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  • Image not available. Cells of the immune system are derived from the pluripotent stem cell. Hematopoiesis is a closely regulated to assure adequate amounts of each of the different types of blood cells. The development of the different kinds of cells or cell lineages depends on cell-to-cell interactions and hematopoietic growth factors.
  • Image not available. After activation, dendritic cells express higher concentrations of major histocompatibility complex class II molecules, B7-1, B7-2, CD40, ICAM-1, and LFA-3 molecules than other antigen-presenting cells. They also produce more IL-12. These differences may explain why in vitro dendritic cells are the most efficient antigen-presenting cell.
  • Image not available. A T lymphocyte expresses hundreds of T-cell receptors (TCRs). All the TCRs expressed on the surface of an individual T lymphocyte have the same antigen specificity.
  • Image not available. A B lymphocyte can simultaneously express membrane immunoglobulin as IgM (monomeric) or IgD with the same variable region (i.e., antigen-binding site). The B lymphocyte then can secrete different isotypes (e.g., IgM [pentamer], IgA, IgG, IgE) with the same variable region as the membrane immunoglobulin.
  • Image not available. A serum protein electrophoresis determines the total concentration of circulating immunoglobulins (i.e., IgG, IgA, IgM, IgD, and IgE). If one wishes to determine the concentration of the individual isotypes, one needs to order isotype quantification. The vast majority of clinical laboratories quantitate only IgG, IgM, and IgA because they are the most prevalent isotypes in the bloodstream. In patients with allergic disorders, quantification of IgE may be useful. Depending on the clinical laboratory, results may come back in IU/mL, kIU/L, or mg/L for IgE.
  • Image not available. An understanding of the mechanism by which immunomodulators act along with an understanding of the immune system allows a clinician to anticipate potential adverse effects. The benefit of manipulating the immune responses must be balanced with the potential consequences and long-term sequela of such manipulation.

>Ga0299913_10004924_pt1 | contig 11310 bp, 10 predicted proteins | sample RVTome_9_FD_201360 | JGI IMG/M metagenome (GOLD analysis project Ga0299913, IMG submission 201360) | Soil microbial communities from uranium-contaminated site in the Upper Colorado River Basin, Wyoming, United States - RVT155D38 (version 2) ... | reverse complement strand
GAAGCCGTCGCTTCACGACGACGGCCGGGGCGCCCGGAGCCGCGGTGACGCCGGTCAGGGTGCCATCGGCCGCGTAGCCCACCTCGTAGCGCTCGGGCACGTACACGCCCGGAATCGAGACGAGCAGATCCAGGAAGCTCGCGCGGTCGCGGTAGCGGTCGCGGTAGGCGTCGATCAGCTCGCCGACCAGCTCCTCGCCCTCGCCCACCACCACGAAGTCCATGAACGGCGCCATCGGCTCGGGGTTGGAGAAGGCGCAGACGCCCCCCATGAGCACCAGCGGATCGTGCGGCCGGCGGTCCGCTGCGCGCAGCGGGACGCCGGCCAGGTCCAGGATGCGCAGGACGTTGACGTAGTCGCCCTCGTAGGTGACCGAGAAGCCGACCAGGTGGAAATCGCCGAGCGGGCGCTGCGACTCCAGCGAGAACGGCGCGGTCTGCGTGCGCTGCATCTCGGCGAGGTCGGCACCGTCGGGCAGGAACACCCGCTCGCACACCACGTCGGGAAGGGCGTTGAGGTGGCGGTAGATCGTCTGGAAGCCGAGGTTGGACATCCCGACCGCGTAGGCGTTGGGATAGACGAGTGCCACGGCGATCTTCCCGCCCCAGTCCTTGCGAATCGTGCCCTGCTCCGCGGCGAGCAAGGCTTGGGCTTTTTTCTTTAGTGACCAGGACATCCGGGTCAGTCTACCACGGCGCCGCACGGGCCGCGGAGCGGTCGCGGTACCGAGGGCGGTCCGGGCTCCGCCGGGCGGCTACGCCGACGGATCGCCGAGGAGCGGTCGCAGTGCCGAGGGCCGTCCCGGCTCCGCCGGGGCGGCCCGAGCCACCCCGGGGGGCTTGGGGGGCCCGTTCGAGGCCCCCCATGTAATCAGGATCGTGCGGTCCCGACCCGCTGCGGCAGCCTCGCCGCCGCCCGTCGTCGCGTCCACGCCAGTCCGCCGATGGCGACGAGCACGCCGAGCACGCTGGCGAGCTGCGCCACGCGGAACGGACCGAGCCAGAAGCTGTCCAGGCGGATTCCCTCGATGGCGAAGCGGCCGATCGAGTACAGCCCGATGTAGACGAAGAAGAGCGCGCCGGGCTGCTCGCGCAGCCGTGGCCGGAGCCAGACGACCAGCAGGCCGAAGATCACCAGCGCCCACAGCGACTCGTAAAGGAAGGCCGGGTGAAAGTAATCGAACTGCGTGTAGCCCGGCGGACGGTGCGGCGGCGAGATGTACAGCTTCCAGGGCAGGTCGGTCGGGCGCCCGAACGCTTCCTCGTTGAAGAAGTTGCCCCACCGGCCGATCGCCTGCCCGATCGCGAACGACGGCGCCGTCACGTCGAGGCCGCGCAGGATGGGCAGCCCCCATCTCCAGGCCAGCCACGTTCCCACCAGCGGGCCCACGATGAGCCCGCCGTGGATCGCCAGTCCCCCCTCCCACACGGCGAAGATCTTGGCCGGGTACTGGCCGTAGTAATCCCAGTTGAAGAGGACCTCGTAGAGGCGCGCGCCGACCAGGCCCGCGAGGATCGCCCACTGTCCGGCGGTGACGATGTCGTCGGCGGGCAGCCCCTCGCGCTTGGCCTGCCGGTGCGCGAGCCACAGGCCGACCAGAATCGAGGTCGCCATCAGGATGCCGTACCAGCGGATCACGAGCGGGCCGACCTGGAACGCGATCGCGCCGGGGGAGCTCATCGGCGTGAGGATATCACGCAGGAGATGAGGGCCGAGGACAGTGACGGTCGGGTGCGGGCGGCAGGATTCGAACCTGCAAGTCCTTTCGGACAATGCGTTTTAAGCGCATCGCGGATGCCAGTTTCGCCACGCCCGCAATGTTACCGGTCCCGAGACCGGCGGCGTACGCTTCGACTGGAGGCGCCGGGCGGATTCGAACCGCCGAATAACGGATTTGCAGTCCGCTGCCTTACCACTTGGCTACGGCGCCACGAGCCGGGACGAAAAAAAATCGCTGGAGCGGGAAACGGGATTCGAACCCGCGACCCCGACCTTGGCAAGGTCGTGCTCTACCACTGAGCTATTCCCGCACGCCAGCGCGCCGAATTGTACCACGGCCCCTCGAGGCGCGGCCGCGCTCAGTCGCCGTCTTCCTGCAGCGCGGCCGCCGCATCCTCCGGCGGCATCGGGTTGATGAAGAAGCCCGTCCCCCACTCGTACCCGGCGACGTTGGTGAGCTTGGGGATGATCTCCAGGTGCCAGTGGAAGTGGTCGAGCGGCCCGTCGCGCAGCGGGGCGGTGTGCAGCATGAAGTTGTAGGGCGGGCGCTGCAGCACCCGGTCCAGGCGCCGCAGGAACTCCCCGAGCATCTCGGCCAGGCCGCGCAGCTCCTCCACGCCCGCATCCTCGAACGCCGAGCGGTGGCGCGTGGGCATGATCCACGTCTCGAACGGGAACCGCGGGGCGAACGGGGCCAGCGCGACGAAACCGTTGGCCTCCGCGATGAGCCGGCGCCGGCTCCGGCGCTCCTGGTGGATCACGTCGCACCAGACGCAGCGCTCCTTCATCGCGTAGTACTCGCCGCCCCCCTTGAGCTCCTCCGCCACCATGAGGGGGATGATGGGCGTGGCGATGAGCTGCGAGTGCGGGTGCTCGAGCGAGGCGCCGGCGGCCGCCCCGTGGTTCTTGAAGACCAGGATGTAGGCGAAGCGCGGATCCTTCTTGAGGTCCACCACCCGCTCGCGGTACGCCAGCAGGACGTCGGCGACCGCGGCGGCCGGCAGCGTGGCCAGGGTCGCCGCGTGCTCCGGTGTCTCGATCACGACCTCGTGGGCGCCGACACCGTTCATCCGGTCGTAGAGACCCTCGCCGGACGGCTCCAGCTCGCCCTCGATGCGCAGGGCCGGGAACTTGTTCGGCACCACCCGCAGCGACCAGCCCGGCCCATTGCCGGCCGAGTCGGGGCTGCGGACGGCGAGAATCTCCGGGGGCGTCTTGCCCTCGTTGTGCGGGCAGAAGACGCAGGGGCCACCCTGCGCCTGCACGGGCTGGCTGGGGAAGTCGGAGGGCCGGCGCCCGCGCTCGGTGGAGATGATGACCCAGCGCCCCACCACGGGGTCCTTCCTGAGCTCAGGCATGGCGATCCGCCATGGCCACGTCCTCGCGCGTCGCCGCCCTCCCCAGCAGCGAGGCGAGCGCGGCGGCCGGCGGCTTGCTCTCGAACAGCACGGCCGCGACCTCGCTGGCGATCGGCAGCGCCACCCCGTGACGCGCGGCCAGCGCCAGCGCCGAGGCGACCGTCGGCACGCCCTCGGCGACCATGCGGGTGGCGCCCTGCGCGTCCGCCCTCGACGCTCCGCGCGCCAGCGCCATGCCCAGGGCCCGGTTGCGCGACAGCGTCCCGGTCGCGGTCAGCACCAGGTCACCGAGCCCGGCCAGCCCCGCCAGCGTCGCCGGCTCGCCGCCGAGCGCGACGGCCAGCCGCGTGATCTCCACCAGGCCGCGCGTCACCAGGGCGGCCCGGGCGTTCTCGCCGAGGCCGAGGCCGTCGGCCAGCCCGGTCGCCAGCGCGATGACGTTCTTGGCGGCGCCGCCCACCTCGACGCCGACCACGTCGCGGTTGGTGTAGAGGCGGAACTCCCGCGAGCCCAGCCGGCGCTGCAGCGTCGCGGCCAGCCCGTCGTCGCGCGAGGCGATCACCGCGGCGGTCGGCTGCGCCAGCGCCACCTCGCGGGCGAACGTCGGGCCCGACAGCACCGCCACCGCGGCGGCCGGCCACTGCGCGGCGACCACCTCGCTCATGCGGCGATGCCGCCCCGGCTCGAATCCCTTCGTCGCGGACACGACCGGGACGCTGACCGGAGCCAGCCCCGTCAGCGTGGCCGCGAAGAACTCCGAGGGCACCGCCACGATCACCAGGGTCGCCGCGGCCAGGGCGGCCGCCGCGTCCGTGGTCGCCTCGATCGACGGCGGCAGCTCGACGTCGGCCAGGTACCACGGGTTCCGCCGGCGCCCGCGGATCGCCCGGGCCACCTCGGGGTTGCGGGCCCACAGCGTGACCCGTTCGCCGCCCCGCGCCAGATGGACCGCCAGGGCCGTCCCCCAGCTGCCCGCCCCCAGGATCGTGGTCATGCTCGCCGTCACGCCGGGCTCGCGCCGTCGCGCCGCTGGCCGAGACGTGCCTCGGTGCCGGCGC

Upon completion of the chapter, the reader will be able to:

  • 1. List the characteristics of the pluripotent stem cell and the cell lineages derived from the pluripotent stem cell.
  • 2. State where the education of B- and T-lymphocytes occurs.
  • 3. List the primary and secondary lymphoid organs and know their function.
  • 4. State the difference between the adaptive and innate arms of the immune system.
  • 5. Define the roles of neutrophils, mast cells, eosinophils, monocytes/macrophages, dendritic cells, and plasma cells in eradicating pathogens.
  • 6. Know three mechanisms by which a phagocyte can recognize a pathogen.
  • 7. List the four main functions of the complement system in the immune response.
  • 8. State the two signals required for activation of B-lymphocytes and T-lymphocytes (CD4+ and CD8+).
  • 9. List the five classes of immunoglobulin and know their characteristics (i.e. ability to activate complement, distribution, etc.)
  • 10. Know two mechanisms by which a natural killer cell recognizes its target.
  • 11. Define the role of CD40 ligand and CD40 in the immune response.
  • 12. Know the cell types that express HLA Class I and II molecules.
  • 13. List three factors to be considered ...

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